Hey John Doe,
After our meeting on Friday, and reviewing the answers to my 50 or so bulleted questions from artists, I’m afraid I will be unable to proceed with the Nucleus show this Fall at City Hall. You have said it yourself, it is a government/public building space first, and the Arts aspect of it can be a bit of an uphill battle when working with the various factions of the City.
I have to have my artists and the safety/proper exhibition of their work as my first priority and the show is simply not evolving into the kind of undertaking I had in mind. I understand that you are a huge supporter of the Arts, and that your hands are tied in many respects, but I just don’t feel comfortable with a lot of the changes and compromises that would have to be made, even on a purely visual level, in order to execute an exhibition.
As I mentioned, this was the one major curation I was looking to entertain this year. And when you inform me that committees would be looking for any reason to shut this down, and can pull an installation at whim, I feel less than enthused to fight tooth and nail on every aspect of the curation as opposed to working with a group of individuals who are at their core supportive of the Arts and willing to work out ideas and alternatives. There is a difference between fire hazards/safety issues and a simple unwillingness of factions to entertain new and innocuous aesthetic additions to the space, which is where the majority of our issues lie. When originally asked if I would be interested in exhibiting a show in the space, I anticipated at least a base level of support coming from the City and am unwilling to act as a lone wolf in all this.
I sincerely appreciate the opportunity you provided me in offering such an iconic and historically significant building for me to showcase the work of some of Boston’s brightest talent in. Hopefully I have not left you up a creek without a paddle for October, but I’m sure there are many artists on the will-call line to exhibit their creations.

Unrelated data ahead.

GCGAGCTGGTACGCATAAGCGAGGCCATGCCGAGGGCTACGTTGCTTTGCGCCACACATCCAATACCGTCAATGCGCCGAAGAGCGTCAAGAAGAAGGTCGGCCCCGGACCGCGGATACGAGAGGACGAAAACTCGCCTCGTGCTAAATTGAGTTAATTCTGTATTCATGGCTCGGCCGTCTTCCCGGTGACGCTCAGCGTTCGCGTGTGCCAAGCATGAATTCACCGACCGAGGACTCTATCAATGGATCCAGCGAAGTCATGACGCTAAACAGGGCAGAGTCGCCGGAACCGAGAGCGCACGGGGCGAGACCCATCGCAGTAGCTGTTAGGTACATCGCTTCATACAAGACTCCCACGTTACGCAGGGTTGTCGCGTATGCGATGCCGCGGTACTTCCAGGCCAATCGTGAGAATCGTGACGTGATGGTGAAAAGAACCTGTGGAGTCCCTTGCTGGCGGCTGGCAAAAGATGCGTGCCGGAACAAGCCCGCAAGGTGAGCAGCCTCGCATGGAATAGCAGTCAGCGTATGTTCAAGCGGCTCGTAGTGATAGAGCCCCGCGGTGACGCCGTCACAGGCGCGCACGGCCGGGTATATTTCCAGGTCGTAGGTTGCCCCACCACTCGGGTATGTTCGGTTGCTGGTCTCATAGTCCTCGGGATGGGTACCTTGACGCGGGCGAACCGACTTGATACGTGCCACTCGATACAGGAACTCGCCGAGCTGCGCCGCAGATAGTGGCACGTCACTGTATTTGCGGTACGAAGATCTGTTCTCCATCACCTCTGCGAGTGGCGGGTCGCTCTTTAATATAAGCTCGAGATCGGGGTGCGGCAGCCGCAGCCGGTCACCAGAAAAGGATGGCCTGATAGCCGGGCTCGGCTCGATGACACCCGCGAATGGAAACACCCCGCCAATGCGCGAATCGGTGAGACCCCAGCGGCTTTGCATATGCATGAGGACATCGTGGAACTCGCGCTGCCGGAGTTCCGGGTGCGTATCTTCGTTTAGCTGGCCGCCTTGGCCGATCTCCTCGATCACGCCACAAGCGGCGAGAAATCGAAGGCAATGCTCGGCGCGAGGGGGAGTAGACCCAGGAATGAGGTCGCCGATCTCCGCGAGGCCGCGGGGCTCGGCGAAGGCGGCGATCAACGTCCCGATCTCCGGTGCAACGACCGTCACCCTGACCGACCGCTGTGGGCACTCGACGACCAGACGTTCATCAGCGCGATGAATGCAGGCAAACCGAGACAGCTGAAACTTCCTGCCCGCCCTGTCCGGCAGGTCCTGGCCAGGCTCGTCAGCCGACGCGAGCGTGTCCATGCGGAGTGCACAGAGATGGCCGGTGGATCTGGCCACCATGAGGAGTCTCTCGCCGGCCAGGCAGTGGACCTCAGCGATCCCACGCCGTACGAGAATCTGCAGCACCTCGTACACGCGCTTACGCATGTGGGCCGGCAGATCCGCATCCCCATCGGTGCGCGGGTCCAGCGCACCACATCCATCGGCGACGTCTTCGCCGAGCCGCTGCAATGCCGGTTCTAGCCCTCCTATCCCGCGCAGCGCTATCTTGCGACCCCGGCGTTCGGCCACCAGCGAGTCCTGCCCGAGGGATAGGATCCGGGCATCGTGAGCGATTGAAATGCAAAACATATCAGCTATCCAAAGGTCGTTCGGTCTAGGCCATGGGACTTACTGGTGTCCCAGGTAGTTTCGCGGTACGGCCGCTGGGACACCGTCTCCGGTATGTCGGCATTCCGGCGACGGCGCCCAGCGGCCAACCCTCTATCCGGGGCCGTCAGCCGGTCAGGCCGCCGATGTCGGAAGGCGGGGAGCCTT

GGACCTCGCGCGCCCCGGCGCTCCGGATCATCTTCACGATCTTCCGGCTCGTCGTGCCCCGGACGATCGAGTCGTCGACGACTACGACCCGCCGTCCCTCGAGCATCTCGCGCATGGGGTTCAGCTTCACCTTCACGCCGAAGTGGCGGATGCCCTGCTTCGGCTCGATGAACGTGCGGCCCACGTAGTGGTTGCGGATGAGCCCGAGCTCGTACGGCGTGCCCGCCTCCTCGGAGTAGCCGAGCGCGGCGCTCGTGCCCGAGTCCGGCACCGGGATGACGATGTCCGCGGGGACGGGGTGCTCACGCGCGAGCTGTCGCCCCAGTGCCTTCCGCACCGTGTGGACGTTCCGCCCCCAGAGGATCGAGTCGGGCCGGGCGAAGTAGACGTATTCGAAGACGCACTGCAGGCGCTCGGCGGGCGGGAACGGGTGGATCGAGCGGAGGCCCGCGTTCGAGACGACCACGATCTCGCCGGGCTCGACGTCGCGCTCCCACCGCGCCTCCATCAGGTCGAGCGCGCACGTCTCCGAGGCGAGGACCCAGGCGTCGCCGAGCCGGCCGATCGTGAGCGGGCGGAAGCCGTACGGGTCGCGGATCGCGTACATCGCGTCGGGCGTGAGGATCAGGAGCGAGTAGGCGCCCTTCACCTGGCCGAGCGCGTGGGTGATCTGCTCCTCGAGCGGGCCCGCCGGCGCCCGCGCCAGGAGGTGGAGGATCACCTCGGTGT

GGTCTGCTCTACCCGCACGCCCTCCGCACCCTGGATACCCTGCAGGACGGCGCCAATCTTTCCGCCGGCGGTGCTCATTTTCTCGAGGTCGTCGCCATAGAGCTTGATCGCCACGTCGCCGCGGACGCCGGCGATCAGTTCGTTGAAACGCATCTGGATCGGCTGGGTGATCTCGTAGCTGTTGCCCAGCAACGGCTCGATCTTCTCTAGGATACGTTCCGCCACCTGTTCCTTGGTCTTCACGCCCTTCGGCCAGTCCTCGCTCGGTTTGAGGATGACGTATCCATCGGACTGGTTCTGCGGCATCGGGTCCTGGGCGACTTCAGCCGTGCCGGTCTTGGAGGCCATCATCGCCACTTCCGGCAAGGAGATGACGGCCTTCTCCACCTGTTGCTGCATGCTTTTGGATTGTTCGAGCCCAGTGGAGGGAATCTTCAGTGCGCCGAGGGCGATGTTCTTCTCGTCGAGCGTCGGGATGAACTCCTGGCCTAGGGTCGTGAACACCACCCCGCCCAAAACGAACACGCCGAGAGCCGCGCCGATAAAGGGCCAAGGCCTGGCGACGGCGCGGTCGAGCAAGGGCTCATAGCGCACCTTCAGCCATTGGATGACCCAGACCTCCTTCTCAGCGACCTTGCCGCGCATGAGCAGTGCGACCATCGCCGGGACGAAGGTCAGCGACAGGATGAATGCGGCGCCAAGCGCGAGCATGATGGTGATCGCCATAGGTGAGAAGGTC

As I’m sure you are aware, this is my labor of love, and the artists labor of love, and I just think my time and energies would be better spent working on another home for this show or securing myself a permanent venue in Boston where I can better carry out my vision.
In closing, I look forward to seeing future shows at City Hall and around the city. There is boundless talent here and I am determined to do my part in ensuring that Boston makes a name for itself in the Arts. That being said, I hope to see you at my next show and wish you the best of luck in your future curations.
As I’m sure you gathered, this was a letter I sent to a City Official over the weekend regarding an exhibition I had been working on within the City Hall space.
This post was going to be a lot more schwoopy until I just received a heartfelt:
“OK Good luck.”
That sentiment seems in line with the overall sense of ennui I experienced while trying to work on this project.
Regardless, it has been nice to hear from some of the artists involved in the show who stand behind my decision, are supportive of my endeavors and appreciate that someone is looking out for their best interests.
Apart from logistical nightmares, I just didn’t feel their work would be safe. Or valued. Period.
My heart was in the right place. Later this week I will share exactly what the hang-ups were with this project and how it relates to the greater issues we are all facing when trying to push forward Arts initiatives in Boston. ♥